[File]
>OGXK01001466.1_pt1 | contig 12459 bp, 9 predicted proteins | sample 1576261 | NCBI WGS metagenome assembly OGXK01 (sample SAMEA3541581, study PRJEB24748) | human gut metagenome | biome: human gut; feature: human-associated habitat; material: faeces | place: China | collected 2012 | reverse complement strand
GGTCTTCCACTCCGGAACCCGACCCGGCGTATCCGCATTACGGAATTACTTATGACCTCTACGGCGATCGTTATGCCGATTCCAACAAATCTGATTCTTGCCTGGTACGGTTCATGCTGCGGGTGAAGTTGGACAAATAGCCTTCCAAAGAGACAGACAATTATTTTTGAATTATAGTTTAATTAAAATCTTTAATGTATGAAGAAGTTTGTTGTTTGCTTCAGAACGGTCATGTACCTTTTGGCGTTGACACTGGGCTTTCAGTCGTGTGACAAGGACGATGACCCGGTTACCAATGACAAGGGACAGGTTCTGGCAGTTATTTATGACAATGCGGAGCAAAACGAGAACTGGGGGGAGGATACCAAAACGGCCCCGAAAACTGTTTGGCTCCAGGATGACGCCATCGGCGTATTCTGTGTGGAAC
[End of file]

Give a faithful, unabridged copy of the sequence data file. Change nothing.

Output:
>OGXK01001466.1_pt1 | contig 12459 bp, 9 predicted proteins | sample 1576261 | NCBI WGS metagenome assembly OGXK01 (sample SAMEA3541581, study PRJEB24748) | human gut metagenome | biome: human gut; feature: human-associated habitat; material: faeces | place: China | collected 2012 | reverse complement strand
GGTCTTCCACTCCGGAACCCGACCCGGCGTATCCGCATTACGGAATTACTTATGACCTCTACGGCGATCGTTATGCCGATTCCAACAAATCTGATTCTTGCCTGGTACGGTTCATGCTGCGGGTGAAGTTGGACAAATAGCCTTCCAAAGAGACAGACAATTATTTTTGAATTATAGTTTAATTAAAATCTTTAATGTATGAAGAAGTTTGTTGTTTGCTTCAGAACGGTCATGTACCTTTTGGCGTTGACACTGGGCTTTCAGTCGTGTGACAAGGACGATGACCCGGTTACCAATGACAAGGGACAGGTTCTGGCAGTTATTTATGACAATGCGGAGCAAAACGAGAACTGGGGGGAGGATACCAAAACGGCCCCGAAAACTGTTTGGCTCCAGGATGACGCCATCGGCGTATTCTGTGTGGAAC